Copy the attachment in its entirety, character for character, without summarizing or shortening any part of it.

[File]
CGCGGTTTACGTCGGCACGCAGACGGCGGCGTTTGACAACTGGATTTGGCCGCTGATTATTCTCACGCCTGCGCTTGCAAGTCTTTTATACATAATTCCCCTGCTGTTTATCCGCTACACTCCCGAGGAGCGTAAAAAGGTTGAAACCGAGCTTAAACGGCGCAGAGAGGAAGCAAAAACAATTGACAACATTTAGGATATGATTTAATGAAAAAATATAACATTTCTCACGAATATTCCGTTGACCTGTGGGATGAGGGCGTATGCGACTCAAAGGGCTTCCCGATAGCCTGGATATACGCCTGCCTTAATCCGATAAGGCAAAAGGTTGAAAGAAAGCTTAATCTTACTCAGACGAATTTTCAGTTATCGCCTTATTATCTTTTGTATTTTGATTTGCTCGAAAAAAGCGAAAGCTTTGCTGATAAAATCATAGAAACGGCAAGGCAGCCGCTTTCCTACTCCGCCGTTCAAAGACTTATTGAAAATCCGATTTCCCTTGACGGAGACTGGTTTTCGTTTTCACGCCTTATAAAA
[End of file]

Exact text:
CGCGGTTTACGTCGGCACGCAGACGGCGGCGTTTGACAACTGGATTTGGCCGCTGATTATTCTCACGCCTGCGCTTGCAAGTCTTTTATACATAATTCCCCTGCTGTTTATCCGCTACACTCCCGAGGAGCGTAAAAAGGTTGAAACCGAGCTTAAACGGCGCAGAGAGGAAGCAAAAACAATTGACAACATTTAGGATATGATTTAATGAAAAAATATAACATTTCTCACGAATATTCCGTTGACCTGTGGGATGAGGGCGTATGCGACTCAAAGGGCTTCCCGATAGCCTGGATATACGCCTGCCTTAATCCGATAAGGCAAAAGGTTGAAAGAAAGCTTAATCTTACTCAGACGAATTTTCAGTTATCGCCTTATTATCTTTTGTATTTTGATTTGCTCGAAAAAAGCGAAAGCTTTGCTGATAAAATCATAGAAACGGCAAGGCAGCCGCTTTCCTACTCCGCCGTTCAAAGACTTATTGAAAATCCGATTTCCCTTGACGGAGACTGGTTTTCGTTTTCACGCCTTATAAAA